The talk of the death of podcasting is an annual right of passage these days, but I am starting to think that nothing is really wrong in the podcasting medium. We are just seeing the natural maturation of this form of media. Saying that is not to discount the need for the medium to improve its distribution platforms and offer greater quality content. It seems like the future should be centered on developing more synergy with the broadcast radio side. I know this is a little counter to what we might all think, but really radio has wide adoption and podcasting fills a need that radio is weak at and that is around on-demand and time-shifted consumption of serialized audio programming. It seems like many of the folks on the radio side don’t really get podcasting and the podcasting side does not get how radio works. Both could really learn from the other and help each other.
I also see the video side of podcasting beginning to fade away as video shifts to being more cloud based-streaming that can be more easily monitized. It seems that within a few short years podcasting will be 90% audio and radio stations will be much larger podcasters then they are today. The other major concern area for me is around distribution platforms viability long-term as it is very difficult for any of these platforms to make any or enough money to keep investing in these platforms.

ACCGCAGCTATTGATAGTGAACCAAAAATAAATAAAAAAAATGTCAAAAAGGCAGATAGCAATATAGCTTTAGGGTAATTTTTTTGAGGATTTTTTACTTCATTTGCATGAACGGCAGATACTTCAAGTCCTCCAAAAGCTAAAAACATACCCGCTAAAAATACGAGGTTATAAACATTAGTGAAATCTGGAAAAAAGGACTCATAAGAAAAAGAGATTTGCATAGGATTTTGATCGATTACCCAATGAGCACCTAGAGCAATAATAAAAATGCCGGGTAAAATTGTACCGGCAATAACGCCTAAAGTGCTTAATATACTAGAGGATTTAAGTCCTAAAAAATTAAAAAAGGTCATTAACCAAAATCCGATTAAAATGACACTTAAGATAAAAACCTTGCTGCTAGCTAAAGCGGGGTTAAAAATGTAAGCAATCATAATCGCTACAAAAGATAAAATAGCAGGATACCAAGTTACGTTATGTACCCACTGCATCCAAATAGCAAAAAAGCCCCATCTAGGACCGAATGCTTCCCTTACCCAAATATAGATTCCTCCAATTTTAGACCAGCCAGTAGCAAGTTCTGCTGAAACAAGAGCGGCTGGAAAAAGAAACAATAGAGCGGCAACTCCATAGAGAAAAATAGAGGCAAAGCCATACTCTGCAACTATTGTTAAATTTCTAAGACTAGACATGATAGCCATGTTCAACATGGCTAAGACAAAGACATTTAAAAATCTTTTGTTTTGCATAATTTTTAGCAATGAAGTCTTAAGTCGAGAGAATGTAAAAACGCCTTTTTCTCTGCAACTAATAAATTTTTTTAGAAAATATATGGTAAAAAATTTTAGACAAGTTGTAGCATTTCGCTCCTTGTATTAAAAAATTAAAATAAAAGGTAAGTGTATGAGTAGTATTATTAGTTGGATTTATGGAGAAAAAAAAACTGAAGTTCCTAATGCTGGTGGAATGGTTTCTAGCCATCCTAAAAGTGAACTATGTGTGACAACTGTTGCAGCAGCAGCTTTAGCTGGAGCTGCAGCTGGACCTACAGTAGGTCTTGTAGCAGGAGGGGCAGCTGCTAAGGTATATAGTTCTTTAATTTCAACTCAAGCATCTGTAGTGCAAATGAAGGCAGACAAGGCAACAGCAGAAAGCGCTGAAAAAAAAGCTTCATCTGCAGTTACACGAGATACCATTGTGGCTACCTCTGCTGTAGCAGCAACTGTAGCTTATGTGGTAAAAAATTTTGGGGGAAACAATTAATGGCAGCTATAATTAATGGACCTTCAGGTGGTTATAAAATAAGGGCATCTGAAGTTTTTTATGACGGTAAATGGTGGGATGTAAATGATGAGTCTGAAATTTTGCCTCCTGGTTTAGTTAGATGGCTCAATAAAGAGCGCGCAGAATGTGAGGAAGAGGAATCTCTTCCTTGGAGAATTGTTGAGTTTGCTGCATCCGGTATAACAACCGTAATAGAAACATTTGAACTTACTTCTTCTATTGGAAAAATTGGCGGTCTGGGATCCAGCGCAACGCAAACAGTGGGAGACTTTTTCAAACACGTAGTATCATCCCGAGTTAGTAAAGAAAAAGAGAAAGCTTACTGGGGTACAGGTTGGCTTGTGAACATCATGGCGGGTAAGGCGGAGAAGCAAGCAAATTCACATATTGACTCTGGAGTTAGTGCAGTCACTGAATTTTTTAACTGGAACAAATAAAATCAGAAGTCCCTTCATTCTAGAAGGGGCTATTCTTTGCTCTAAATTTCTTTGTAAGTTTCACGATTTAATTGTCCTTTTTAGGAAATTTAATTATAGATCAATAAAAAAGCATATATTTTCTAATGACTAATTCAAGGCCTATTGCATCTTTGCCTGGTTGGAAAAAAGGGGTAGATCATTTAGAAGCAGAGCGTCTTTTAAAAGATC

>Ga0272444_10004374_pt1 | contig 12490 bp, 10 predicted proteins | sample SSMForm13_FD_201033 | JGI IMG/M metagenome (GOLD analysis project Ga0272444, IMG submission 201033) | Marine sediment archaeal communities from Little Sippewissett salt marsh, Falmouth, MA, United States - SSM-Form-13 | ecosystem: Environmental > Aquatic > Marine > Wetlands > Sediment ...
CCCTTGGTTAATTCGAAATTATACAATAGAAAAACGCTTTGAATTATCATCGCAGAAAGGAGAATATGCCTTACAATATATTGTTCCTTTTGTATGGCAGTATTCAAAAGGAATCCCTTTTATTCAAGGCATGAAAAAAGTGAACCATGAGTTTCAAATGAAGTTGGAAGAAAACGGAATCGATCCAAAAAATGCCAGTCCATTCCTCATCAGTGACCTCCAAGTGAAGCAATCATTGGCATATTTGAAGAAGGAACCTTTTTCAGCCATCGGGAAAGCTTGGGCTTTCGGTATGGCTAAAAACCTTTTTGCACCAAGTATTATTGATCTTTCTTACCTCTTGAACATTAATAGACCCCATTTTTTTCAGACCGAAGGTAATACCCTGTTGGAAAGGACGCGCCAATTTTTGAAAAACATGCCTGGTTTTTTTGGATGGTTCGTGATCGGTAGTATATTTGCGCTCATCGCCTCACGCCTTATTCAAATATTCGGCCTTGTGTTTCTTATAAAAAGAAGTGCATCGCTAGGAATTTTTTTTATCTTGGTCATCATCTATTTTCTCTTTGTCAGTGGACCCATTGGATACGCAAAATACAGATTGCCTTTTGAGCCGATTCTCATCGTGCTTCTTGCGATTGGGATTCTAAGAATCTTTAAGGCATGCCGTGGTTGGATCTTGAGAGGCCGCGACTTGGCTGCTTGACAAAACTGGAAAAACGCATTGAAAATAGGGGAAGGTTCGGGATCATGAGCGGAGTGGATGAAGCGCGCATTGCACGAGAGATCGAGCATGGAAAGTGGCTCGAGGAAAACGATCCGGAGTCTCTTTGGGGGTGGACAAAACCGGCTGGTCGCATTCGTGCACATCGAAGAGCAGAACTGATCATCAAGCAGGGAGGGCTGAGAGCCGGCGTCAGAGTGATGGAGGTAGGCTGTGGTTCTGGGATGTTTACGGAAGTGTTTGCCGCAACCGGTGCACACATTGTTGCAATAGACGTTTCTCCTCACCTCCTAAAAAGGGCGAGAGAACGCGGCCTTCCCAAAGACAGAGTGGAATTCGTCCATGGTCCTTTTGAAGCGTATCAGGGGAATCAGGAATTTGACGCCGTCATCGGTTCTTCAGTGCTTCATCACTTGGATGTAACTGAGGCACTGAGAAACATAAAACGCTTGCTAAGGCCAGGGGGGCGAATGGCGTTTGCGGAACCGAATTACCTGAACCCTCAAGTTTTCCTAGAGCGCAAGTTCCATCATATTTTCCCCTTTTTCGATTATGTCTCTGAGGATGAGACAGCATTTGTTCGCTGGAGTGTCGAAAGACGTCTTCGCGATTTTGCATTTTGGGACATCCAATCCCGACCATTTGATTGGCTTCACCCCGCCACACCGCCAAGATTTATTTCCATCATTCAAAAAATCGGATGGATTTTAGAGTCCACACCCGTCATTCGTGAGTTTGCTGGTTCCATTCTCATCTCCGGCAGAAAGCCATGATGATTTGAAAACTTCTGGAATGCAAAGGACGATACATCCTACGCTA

Here is an excerpt from a recent Wired Gadget Lab article:
“Stitcher Stitcher is a free talk radio app that lets you listen to your favorite programs on demand. You can choose from more than 7,000 shows, and the app is available on all major phone platforms — including Windows Phone for the first time.
“We decided that the time was right to create a Windows Phone Mango app now that Windows Phone is definitely becoming the third member of the space,” said Collin Billings, Stitcher’s director of user experience.
Stitcher aggregates popular content by source (for example, NPR, BBC and CNN) and by topic (for example, food and motorcycles). Content is wirelessly synced, so if you start listening to a program on your Windows Phone, you can pick up where you left off on an Internet-connected radio or on your PC.
The app’s name is derived from the practice of “stitching” together multiple stations and podcasts to create a personalized talk radio playlist. If you’re not quite sure what to listen to, or are looking to branch out to new sources, you can see what other listeners of the same show also liked.”
I need to say that the lack of podcast aggregator platform revenue is number 1# limiting issue around podcast distribution platform innovation and improvement. The answer to this question looks a lot like Stitcher with more integration with internet radio in the car and on mobile/wifi devices.